2. For the Cheese Sauce, start by heating some milk in a saucepan with the bay leaf and half an onion (unchopped). Heat the butter in another saucepan and add in the flour when melted to make a firm paste. Cook through for a minute or two (without browning) and add in the hot milk a little at a time, working it after each addition to make sure there are no lumps. You need to cook the bechamel for around 20-30 minutes to cook out the raw flour flavour, so add more milk so that it doesn’t become too thick. After 20-30 minutes add in grated cheeses to taste and ground nutmeg.
  3. Cook the lasagne sheets in boiling salted water for a few minutes until softened. Lay these out on a damp towel while you wait.
  4. Build the lasagne (in an oiled pyrex dish for added 1950’s authenticity) with a layer of meat sauce, then cheese sauce, then pasta, etc. End with a layer of cheese sauce and add more of both cheeses to the top. Cover with foil and bake at 180C for around an hour, uncovering for the last 10-15 minutes to brown the cheese. Let the lasagne cool out of the oven for 20 minutes or so before serving with a salad.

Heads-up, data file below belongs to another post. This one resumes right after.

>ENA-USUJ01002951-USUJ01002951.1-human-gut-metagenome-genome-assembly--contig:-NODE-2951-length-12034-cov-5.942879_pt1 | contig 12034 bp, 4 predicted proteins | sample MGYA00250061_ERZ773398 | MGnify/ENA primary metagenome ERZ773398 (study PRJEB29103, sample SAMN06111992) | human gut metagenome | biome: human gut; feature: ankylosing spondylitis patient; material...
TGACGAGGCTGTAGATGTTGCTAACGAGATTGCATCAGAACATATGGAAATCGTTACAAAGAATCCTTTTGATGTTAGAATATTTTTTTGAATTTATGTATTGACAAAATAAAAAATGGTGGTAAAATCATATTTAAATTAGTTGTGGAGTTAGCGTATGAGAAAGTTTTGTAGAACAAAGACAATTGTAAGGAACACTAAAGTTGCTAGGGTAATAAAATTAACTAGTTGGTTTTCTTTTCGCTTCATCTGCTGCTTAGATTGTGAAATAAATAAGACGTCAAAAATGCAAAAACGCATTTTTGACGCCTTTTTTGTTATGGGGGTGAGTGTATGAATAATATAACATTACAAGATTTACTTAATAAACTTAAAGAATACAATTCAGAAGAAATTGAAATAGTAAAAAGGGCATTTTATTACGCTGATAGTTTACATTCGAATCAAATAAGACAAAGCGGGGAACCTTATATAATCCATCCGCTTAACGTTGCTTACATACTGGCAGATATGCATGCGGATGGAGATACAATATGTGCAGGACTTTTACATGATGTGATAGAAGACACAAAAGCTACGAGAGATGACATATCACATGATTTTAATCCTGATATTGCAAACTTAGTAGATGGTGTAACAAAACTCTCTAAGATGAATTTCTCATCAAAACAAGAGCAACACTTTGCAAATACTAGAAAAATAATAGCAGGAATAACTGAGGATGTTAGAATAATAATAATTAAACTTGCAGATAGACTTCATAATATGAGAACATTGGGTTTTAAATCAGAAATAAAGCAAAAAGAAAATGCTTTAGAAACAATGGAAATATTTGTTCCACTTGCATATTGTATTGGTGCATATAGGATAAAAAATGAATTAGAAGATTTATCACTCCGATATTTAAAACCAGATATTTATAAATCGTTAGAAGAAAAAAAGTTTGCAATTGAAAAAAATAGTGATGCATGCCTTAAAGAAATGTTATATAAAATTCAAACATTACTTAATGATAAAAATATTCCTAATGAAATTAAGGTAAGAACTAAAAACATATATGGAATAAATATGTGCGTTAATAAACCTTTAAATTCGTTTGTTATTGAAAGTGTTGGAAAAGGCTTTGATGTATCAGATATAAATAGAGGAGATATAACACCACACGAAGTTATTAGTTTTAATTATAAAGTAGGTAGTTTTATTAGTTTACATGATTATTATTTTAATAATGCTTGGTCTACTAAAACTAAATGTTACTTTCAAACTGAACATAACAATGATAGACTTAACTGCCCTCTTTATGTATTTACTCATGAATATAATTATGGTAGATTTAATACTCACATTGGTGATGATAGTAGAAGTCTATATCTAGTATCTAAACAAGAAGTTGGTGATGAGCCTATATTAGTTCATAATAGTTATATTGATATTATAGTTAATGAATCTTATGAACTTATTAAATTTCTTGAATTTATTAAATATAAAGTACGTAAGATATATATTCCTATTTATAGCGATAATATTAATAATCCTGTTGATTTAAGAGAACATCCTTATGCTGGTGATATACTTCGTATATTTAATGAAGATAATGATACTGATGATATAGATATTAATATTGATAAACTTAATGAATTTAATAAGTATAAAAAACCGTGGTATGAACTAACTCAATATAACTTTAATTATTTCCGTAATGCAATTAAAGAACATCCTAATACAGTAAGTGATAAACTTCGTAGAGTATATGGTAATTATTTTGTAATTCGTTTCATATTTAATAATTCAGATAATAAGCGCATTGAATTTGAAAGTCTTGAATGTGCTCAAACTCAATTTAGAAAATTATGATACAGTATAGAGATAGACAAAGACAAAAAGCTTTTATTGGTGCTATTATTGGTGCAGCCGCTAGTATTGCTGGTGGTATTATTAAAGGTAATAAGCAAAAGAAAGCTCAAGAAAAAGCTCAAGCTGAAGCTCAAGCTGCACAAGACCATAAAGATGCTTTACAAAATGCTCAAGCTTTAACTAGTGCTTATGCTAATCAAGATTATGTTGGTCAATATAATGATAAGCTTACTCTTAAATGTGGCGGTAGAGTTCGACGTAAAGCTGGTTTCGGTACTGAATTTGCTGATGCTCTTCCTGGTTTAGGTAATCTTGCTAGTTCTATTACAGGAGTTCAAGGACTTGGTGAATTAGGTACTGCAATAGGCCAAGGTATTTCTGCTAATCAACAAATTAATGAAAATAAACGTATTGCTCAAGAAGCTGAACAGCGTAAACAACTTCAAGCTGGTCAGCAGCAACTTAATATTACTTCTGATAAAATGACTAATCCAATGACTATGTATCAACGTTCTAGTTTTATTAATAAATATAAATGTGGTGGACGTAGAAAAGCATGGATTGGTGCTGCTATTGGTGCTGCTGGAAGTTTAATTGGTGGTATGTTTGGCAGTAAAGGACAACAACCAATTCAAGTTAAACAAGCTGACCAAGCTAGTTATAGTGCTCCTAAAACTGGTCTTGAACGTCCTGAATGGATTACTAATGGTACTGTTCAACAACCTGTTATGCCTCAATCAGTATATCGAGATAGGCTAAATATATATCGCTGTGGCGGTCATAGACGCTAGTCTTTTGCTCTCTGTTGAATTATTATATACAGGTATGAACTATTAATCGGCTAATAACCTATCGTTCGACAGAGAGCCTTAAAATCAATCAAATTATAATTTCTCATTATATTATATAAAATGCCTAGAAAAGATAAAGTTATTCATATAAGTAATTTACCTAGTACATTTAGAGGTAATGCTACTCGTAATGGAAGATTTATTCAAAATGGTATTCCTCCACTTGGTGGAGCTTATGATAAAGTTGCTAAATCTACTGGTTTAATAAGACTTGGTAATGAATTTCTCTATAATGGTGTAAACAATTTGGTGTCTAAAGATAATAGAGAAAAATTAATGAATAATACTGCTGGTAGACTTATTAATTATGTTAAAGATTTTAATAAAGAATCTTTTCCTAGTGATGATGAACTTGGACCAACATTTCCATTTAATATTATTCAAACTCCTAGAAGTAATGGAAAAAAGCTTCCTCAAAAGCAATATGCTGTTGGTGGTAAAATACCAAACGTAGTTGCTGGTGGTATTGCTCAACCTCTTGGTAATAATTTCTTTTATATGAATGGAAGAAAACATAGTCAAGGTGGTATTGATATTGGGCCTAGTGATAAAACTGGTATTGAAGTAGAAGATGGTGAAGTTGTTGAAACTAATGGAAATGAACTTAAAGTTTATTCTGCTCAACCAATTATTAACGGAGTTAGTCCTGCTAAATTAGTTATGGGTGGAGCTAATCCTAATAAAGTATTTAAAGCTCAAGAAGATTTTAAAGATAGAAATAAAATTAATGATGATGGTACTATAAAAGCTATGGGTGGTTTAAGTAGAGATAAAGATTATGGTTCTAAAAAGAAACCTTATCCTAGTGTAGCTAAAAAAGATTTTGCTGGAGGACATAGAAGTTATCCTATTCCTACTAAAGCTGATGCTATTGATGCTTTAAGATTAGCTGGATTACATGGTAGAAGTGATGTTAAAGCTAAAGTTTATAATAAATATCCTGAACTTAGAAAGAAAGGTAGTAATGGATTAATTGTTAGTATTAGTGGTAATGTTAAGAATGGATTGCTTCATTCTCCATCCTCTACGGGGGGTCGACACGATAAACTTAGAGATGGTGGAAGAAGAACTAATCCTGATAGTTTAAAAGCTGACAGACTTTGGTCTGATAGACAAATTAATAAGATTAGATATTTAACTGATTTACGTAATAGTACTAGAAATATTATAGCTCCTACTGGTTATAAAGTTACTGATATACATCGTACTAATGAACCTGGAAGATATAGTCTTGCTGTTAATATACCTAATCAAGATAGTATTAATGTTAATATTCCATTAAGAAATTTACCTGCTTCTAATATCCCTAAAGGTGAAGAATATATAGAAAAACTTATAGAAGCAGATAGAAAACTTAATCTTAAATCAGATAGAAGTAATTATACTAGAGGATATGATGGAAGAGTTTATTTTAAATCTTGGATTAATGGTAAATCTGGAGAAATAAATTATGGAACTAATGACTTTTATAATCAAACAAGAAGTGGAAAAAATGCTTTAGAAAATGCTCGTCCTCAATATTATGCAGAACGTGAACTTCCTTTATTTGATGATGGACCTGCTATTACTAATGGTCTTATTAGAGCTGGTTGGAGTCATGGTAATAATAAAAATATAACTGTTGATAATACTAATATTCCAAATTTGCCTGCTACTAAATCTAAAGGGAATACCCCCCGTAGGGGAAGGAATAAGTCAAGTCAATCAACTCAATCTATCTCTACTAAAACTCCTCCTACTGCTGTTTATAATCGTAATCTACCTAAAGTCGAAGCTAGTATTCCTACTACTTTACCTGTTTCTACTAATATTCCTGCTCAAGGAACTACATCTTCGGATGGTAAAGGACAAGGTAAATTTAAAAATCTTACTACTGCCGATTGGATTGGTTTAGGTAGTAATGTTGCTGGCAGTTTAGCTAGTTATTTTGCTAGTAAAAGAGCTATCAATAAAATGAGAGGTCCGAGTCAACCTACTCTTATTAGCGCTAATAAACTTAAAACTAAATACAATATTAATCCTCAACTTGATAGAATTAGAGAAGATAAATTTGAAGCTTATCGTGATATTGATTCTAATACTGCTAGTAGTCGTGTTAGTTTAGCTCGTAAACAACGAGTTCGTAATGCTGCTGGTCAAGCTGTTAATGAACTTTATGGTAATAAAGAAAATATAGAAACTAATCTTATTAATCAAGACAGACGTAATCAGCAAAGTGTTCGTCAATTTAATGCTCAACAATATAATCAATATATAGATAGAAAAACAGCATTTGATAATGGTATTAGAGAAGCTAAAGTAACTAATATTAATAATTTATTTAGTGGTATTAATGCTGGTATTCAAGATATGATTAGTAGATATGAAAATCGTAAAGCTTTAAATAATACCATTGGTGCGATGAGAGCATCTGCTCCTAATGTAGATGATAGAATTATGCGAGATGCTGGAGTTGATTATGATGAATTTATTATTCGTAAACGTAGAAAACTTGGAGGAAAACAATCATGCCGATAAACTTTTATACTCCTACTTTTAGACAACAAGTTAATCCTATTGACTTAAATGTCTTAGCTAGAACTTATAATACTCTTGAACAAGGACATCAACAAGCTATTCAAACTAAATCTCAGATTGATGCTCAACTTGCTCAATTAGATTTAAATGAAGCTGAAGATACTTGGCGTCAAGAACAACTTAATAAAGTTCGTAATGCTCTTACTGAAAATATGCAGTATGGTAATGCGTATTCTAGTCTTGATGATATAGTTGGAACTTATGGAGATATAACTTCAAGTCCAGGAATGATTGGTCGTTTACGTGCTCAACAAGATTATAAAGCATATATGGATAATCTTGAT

Vegetable Confit

I’m not sure if this turned out more as a condiment or a soffrito. I guess it doesn’t really matter but the long and the short of it is that it can be used almost anywhere; you can add it to stews or casseroles as a great boost to flavour; serve it on top of grilled fish or meat, or simply toss it through some wholemeal pasta with lots of fresh parmesan and some parsley.  In the picture, I’ve used it a  topping for bruschetta along with some goat’s cheese.  The sweetness of the confit is a great foil for the acidity of the cheese.

  • 1 Carrot
  • 2 Stalks Celery (leaves removed)
  • 1 Medium Onion
  • 1 tsp Brown Sugar
  • 1.5 tsp Sea Salt
  • 0.5 tsp Dried Marjoram
  • 1 Bay Leaf